I am the child of a teacher, so I have seen the hours of work involved in this job, as well as the amount of emotional and physical exhaustion it brings. I went into this profession with my eyes open. I had a fantastic role model in my mom, who I believe was a master teacher. I started in my own classroom 17 years ago and I know I have grown and changed a lot over that time. When I tell you of probably the biggest misconception I have had in this career, I ask that you be kind.
I started in a Grade 3 classroom in a rural school. These kids came from 2 parent homes, were talked to, read to, sang with and nurtured. There were monkeys and there were those “perfect” kids who sat in their desks in neat rows of 2. I had charts on the wall, duo-tangs at the ready, and these great unit plans developed. Don’t get me wrong, these kids worked, talked, laughed and learned. But there were a lot of worksheets, a lot of textbooks, different coloured notebooks and a LOT of photocopying. A few years later, I chose to go to a full time grade 1 classroom. I thought I could continue with photocopies, workbooks, charts, and neat rows of 2. Boy, was I wrong!!
Thankfully, my mom taught Grade 1, and helped me through the transition to these very excitable, often louder than a train, busy children. The clientele changed but my teaching methods really didn’t. I won’t tell you the many long, tearful discussions we had each night, but my mom kept telling me one thing over and over again, “Read The Primary Program, Liane. It will help you.”
I didn’t read it. I slogged through, trying my mom’s lessons (she was in a very different area than I) and I failed more than I succeeded in bringing joy to the lessons I taught. We did laugh and have fun, but after 9 years in K/1, 1 and 1/2 classrooms, with many worksheets and workbooks, I knew that enough was enough. I was not happy with the type of teacher I had become. I sat down, and I read the old 1990 Primary Program document.
The document states that the 4 year primary program is from K-3, and the goals are simple but mighty: intellectual, career, human and social development. The whole child is the most important thing through these areas of development:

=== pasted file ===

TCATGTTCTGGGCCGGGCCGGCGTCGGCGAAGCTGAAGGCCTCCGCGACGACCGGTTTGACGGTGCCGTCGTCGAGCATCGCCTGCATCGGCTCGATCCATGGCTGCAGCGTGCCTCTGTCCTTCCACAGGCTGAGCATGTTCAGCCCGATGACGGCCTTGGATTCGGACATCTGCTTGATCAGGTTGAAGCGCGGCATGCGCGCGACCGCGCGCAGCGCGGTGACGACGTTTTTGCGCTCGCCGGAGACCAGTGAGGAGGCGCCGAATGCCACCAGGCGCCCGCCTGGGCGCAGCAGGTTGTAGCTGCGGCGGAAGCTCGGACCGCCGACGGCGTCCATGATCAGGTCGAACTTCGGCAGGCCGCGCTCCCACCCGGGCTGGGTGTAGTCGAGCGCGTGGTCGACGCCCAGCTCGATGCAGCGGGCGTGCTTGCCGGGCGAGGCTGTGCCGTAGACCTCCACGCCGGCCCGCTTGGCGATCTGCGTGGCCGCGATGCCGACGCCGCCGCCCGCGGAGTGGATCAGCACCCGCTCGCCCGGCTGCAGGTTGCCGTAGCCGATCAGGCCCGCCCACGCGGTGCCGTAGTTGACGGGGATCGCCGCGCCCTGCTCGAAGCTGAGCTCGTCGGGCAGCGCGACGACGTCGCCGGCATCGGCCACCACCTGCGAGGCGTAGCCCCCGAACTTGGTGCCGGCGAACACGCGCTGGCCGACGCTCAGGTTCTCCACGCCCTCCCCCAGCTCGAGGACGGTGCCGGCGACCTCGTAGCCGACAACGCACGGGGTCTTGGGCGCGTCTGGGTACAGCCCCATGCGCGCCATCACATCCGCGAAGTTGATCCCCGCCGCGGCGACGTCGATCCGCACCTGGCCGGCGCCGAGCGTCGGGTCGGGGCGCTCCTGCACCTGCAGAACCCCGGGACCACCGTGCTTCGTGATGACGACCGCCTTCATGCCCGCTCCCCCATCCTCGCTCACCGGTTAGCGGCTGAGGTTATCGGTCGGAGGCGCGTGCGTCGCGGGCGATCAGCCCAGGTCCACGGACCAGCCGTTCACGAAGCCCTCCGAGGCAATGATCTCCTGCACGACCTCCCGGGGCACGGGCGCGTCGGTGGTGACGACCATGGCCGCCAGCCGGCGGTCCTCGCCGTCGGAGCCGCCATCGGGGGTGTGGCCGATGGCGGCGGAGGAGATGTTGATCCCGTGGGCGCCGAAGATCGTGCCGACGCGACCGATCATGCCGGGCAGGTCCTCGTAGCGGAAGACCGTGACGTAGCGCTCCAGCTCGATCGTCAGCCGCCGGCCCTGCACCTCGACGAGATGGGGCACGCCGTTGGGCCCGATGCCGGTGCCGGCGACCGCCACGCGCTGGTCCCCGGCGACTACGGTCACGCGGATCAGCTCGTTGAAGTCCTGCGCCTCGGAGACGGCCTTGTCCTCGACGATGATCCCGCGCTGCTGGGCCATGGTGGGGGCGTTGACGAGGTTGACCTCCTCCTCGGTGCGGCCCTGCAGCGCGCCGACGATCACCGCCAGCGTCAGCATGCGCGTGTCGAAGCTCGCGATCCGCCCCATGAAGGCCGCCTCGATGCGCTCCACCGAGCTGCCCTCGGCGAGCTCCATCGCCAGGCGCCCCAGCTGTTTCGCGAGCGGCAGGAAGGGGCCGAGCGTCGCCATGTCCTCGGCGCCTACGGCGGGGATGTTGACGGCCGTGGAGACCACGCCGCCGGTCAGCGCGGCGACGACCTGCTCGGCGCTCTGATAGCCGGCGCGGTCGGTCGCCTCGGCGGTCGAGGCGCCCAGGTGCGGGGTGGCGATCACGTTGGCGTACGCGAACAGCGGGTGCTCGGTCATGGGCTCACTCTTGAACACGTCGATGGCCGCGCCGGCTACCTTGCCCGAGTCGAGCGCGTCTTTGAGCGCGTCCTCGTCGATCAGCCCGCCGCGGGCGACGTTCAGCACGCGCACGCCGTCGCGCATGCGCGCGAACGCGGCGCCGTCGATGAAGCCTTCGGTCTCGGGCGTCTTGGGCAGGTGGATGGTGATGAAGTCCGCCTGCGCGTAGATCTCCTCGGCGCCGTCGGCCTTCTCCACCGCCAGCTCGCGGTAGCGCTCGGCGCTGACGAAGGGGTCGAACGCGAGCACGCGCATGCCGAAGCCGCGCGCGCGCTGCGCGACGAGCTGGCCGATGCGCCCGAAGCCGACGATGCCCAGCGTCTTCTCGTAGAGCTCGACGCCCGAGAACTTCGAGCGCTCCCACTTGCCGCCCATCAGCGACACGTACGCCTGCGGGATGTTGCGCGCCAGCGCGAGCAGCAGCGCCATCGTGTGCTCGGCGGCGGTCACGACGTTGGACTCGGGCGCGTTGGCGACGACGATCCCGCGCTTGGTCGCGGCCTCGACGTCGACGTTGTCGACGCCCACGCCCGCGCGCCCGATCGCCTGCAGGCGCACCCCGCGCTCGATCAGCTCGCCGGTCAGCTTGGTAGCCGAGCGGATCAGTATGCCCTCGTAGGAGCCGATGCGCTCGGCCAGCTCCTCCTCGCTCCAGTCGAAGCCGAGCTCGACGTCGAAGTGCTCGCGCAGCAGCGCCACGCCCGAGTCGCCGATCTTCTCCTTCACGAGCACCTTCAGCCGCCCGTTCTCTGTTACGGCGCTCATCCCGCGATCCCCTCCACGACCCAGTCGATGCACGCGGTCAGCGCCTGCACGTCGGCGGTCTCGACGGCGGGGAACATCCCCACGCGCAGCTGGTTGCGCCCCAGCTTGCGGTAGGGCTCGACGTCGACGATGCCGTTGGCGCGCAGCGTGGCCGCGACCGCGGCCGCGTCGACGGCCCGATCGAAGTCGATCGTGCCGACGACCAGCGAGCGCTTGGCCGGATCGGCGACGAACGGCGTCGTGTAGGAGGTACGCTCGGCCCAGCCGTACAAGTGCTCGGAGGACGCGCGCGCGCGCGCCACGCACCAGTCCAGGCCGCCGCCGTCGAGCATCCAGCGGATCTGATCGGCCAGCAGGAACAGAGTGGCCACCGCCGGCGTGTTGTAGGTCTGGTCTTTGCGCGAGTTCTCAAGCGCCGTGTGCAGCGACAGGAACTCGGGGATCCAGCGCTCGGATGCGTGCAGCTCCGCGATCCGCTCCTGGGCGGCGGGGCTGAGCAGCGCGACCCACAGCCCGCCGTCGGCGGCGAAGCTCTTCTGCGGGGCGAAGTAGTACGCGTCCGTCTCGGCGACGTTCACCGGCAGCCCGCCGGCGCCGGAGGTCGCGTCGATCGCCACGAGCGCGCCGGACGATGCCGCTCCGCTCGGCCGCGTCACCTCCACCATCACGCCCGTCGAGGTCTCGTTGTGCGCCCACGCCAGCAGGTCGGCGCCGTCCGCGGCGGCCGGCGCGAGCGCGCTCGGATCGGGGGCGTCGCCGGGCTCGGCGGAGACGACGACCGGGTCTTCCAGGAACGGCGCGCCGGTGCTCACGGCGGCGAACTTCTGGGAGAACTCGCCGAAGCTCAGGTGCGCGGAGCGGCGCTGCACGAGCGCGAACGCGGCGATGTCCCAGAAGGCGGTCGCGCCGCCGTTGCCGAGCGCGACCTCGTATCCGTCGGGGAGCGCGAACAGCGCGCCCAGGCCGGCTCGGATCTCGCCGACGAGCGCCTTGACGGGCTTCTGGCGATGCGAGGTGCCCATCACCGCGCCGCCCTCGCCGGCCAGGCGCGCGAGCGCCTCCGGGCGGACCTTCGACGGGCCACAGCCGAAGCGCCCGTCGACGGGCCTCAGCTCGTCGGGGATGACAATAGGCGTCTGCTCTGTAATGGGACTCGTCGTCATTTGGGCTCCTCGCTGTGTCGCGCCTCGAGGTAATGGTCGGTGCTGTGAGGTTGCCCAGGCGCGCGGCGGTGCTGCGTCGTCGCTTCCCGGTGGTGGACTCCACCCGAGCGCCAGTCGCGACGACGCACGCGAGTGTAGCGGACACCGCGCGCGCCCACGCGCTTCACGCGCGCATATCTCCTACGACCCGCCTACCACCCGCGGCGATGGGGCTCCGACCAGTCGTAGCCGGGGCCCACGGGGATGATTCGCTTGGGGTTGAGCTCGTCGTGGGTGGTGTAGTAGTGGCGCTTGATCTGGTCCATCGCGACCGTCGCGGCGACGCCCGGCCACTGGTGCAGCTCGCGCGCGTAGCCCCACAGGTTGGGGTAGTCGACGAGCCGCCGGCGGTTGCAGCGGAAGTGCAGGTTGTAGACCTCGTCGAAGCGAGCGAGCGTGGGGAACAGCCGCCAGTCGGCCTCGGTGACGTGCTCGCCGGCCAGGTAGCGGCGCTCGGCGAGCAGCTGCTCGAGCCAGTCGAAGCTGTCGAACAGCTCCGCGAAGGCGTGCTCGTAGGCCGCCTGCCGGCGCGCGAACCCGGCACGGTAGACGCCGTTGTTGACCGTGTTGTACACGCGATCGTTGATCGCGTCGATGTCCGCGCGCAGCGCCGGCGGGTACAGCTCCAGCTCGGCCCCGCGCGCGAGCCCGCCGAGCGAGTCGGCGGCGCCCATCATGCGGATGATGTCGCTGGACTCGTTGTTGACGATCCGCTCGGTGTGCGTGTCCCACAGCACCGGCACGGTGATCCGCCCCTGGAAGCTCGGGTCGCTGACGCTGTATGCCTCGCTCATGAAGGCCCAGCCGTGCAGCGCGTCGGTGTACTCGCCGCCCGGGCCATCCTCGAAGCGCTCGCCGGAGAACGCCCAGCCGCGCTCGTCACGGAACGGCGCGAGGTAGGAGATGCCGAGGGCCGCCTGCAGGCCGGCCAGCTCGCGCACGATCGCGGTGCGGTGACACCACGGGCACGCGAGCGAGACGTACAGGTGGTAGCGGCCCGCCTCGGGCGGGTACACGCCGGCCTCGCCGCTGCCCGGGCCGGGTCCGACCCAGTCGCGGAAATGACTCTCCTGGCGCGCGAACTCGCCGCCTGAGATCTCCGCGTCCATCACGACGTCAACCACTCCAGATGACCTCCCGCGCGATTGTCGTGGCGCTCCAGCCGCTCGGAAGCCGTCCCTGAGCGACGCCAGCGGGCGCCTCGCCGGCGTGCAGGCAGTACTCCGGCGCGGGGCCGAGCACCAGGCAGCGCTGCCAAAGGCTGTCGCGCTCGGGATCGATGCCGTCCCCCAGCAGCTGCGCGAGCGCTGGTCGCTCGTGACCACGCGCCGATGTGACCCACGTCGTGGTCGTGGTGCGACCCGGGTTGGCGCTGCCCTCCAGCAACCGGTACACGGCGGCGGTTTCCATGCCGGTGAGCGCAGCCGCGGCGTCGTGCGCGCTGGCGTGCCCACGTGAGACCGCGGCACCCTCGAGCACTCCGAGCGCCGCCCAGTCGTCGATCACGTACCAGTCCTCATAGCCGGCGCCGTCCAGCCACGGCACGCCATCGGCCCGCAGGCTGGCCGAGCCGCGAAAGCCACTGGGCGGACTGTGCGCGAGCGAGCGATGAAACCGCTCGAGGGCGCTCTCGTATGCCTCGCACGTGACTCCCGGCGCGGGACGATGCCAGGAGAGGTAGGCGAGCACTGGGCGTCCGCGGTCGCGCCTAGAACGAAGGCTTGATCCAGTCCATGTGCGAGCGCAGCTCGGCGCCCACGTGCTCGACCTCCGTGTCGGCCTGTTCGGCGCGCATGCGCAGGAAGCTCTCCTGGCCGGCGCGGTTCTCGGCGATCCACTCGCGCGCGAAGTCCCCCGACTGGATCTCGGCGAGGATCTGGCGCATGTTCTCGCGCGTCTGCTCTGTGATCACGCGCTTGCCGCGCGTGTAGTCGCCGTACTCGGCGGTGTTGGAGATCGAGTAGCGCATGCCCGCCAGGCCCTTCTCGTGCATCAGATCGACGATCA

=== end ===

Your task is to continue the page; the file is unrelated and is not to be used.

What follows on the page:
- Aesthetic and artistic
- Emotional and social
- Physical development and well being
- Social responsibility
(The Primary Program: A Framework for Teaching, 1990, p. 14)
The answer to changing my teaching was suddenly horribly clear, fantastically simple and utterly frightening: PLAY. I was trying to isolate these areas of development and they needed to be explored and used in play. As the authors wrote back in 1990, “Meaningful and varied experiences in the primary years provide a strong foundation for children’s growth in all areas of development; they also enable children to benefit more from instruction. The curriculum areas provide a wealth of ideas with which to engage children so that they expand their knowledge of themselves and their world.” (The Primary Program, p.32) We had centres time, but it wasn’t facilitated or planned. It was simply a time for the children to burn off some of their energy. I needed to learn how to teach through play.
You may read this, and say, “Oh Liane, that was written back in the 1990s. Things have changed.” They really haven’t. In fact, I believe play is even more important now than ever. In the British Columbia Early Learning Framework from 2008, it states, “In playing, children express, explore, combine, and extend what they have learned about the sights, sounds, smells, and textures of the world around them; about the words, signs, symbols, and customs of their language and culture; and about their own and other people’s thoughts, feelings, ideas, and sensations. In the play scenarios children invent and explore by themselves and with other children, they bring together everything they have learned and are wondering about. In play, children represent and transform the world around them, providing other children and adults with a window into their thoughts and perceptions, and often helping adults to see the world in new ways.” (British Columbia Early Learning Framework, 2008, p. 12) Play has now become my passion, my philosophy, my educational goal. I started off believing that children were meant to absorb information, to sit quietly as I imparted the pearls of knowledge I had gained over my life and to learn to be good students. Now, I know that they need to be great thinkers, inventors, questioners and explorers. In this new world of assessments at the age of 4, where achievement seems to outweigh curiosity and creativity, I am proud to say that I believe in play.
Oh, and I also listen to and do as my mom says now. I’ve learned: Mom knows best.